no power to circuit, breaker not flipped

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  #1  
Old 09-15-13, 09:37 PM
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no power to circuit, breaker not flipped

I flipped the breaker while I was switching out a broken switch for a new one. When I flipped the breaker back, I had no power to the entire circuit. I tried flipping it a couple times, putting the old switch back on, and crying. None of which helped.

I flipped the breaker off for now for fear of a fire or something, but don't know what to do next. There aren't any big power suckers plugged in, so pretty sure it's not that. Help!
 
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Old 09-15-13, 09:54 PM
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Welcome to the forums.

No crying now

When you replaced the switch.... were there only two insulated wires connected to it or more ?
 
  #3  
Old 09-16-13, 04:54 AM
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There were three wires. I connected them to the same places on the new switch.
 
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Old 09-16-13, 06:37 AM
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What color wires? What color screws. Was there only one cable with two wires (+G) in the switch box with a black and white wire on the switch (+G)? If so the problem can't be in the switch box. Did you open the light junction box?


Tech Info:
There were three wires. I connected them to the same places on the new switch.
Not related to your problem but just for future information position of screws will vary with manufacturer so wires on any switch except a SPST switch such as you have are connected according to purpose of the terminal (screw) on the switch.

Edit: Below Nash has suggested it may be a three way switch. Above was written on the assumption it was SPST switch not a 3-way. If 3-way I must repeat: "position of screws will vary with manufacturer so wires on any switch except a SPST switch [...] are connected according to purpose of the terminal (screw) on the switch.".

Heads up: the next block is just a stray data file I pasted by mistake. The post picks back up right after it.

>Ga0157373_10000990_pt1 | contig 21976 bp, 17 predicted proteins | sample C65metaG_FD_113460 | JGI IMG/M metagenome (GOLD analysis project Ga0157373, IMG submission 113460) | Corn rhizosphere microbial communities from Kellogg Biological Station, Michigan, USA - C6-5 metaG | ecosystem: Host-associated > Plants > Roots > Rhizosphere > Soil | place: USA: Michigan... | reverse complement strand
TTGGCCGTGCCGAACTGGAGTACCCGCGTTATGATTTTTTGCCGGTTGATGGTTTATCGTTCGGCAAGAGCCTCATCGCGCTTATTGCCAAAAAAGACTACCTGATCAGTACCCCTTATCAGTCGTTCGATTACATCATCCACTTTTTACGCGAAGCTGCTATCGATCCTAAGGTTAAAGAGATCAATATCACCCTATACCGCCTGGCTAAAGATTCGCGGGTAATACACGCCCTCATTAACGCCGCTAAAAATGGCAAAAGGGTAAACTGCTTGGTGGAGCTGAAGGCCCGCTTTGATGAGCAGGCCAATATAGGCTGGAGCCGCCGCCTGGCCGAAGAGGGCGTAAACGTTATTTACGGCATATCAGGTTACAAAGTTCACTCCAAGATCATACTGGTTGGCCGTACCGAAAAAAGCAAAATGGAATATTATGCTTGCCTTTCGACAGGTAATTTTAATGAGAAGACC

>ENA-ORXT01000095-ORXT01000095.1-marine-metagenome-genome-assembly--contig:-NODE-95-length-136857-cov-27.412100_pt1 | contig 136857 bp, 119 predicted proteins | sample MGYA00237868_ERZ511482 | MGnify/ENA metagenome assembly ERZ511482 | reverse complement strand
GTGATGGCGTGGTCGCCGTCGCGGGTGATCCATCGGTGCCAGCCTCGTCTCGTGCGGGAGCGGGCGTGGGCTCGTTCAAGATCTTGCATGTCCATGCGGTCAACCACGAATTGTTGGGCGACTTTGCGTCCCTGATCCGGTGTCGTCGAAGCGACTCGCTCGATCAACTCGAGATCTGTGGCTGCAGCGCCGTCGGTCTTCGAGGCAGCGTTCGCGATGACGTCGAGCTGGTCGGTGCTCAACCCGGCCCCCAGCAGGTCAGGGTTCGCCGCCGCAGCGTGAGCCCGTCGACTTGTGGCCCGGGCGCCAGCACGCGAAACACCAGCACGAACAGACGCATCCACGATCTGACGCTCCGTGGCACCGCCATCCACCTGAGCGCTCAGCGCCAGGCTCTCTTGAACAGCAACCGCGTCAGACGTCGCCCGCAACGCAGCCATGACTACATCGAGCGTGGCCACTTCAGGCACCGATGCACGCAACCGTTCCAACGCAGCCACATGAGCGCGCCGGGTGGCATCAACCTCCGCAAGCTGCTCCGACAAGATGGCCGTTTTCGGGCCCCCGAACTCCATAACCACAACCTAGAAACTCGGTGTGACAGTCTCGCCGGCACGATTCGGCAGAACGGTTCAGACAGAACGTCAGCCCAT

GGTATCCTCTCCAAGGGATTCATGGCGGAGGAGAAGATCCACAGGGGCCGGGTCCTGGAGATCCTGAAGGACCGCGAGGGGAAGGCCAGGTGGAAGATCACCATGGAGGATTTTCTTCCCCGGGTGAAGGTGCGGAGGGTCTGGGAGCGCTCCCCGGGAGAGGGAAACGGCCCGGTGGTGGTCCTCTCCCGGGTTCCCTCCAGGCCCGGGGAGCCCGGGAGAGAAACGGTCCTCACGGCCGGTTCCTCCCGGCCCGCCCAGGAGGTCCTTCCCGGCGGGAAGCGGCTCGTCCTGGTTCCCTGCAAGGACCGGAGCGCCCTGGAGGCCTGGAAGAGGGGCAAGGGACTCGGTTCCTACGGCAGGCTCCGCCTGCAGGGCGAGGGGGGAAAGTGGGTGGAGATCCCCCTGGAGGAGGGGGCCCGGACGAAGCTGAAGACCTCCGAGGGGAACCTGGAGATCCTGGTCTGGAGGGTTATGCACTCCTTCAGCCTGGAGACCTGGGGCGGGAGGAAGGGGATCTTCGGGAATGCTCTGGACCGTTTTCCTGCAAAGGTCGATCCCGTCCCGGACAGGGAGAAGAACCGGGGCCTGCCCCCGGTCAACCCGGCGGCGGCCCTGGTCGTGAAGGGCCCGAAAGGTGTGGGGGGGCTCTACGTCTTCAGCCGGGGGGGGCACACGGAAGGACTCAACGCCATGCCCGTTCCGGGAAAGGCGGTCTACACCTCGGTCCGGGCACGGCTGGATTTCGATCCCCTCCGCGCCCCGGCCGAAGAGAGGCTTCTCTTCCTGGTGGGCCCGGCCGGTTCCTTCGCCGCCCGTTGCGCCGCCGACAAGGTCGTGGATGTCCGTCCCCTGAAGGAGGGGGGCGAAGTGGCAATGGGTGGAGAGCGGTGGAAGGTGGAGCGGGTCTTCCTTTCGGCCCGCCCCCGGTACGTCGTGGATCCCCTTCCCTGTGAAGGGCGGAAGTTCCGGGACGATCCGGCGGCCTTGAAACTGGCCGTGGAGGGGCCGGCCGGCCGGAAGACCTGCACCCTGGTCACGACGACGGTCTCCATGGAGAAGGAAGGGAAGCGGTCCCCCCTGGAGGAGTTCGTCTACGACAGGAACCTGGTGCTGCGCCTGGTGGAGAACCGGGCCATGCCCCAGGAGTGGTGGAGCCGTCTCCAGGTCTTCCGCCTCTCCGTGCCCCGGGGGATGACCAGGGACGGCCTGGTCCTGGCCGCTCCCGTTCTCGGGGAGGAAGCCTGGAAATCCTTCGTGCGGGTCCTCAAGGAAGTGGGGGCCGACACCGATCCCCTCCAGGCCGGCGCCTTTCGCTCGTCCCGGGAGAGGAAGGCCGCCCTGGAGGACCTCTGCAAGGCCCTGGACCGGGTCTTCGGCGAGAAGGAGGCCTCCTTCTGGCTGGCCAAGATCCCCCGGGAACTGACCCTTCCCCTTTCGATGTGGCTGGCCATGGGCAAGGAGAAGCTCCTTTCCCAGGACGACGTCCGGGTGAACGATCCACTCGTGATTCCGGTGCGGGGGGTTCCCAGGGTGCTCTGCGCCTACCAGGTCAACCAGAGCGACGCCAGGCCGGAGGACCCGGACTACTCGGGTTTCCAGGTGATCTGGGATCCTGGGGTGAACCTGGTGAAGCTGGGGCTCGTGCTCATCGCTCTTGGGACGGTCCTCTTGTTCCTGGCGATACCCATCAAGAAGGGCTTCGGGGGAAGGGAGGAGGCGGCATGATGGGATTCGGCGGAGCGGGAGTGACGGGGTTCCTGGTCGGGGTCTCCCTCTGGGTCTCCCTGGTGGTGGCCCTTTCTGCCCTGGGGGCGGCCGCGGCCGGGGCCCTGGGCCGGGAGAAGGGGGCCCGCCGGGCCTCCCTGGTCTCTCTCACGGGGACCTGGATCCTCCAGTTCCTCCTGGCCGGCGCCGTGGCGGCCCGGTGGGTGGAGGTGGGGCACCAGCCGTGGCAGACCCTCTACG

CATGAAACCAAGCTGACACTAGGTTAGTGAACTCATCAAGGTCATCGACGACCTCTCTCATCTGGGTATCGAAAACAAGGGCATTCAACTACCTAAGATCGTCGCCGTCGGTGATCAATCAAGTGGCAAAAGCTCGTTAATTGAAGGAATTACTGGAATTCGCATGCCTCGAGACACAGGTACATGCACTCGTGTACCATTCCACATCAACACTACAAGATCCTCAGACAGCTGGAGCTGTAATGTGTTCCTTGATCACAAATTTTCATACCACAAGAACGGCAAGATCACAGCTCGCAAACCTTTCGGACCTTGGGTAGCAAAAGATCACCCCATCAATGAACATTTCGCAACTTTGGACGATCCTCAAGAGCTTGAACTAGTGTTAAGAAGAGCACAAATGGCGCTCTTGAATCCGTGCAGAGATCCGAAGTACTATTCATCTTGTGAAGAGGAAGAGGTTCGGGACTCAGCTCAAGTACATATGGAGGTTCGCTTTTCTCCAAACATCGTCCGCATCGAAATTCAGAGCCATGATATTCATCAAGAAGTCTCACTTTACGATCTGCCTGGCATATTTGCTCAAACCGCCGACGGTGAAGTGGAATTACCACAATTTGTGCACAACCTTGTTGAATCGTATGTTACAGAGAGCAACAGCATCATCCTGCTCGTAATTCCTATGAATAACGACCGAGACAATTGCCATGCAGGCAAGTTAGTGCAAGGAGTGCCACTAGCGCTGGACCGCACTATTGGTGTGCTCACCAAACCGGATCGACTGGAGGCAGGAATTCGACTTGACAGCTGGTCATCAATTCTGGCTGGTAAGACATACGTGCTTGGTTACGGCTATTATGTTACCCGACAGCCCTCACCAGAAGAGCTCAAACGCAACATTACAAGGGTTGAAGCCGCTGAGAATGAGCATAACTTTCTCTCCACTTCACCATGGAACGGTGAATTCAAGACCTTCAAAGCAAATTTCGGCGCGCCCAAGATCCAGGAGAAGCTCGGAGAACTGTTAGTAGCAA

Last edited by ray2047; 09-16-13 at 07:11 AM.
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Old 09-16-13, 07:04 AM
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There were three wires. I connected them to the same places on the new switch.
If there are three insulated wires connected to the broken switch then it was a 3-way switch, most likely. Replacing a 3-way switch requires having a new 3-way switch and moving each connected wire to the same functional location on the new switch (a 3-way switch has one common terminal and two traveler terminals).

Did your switch have three insulated wires connected to it, or two insulated wires and one bare ground wire? If it had three insulated wires connected to it, does one of the wires have green insulation?

Have you made sure to turn the breaker all the way off before turning it on?

If you did, try this: with the breaker off, remove all of the wires from the new switch. Separate them and put a small wire nut on each insulated wire. Turn the breaker back on to see if it will stay on and power up the other loads on that circuit.

[SUP]Note 1: Ray types faster than I do.
Note 2: ECHO, Echo, echo...[/SUP]

Mod Note: See edit to post above. Echo, Echo, Echo
 
  #6  
Old 09-16-13, 06:52 PM
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Thank you for all the help! I ended up having a electrically inclined friend take a look. Turns out, we had to connect the ground wire and the hot wire so that the switch would go on, and send power to the next room.
 
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Old 09-16-13, 07:08 PM
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Thank you for all the help! I ended up having a electrically inclined friend take a look. Turns out, we had to connect the ground wire and the hot wire so that the switch would go on, and send power to the next room.
Sounds like you did something dangerous and unsafe. The connections should be removed immediately. I don't know what is going on but it reads likes the neutral is being used to carry current. That is unsafe and wrong.
 
  #8  
Old 09-16-13, 09:27 PM
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I ended up having a electrically inclined friend take a look. Turns out, we had to connect the ground wire and the hot wire so that the switch would go on, and send power to the next room.
Based on what you've said here, one or more of three things is true:
  • Your friend doesn't know anything at all about electrical systems;
  • You misunderstood what was done, or aren't describing it accurately; or
  • Neither of you cares whether your house burns down or not.
As Ray said,
Originally Posted by ray2047
Sounds like you did something dangerous and unsafe. The connections should be removed immediately.
Once you've done that, buy and read a copy of Wiring Simplified. It's inexpensive, authoritative, accurate and readable. It sound as though, if you read through the relevant sections once or twice, you'll know more about proper wiring methods than your friend ever has.

Good luck. Be safe. Remember that the National Electrical Code is one section of the NFPA (National Fire Protection Association) code.

Let us know what you wind up doing to correct it, please.
 
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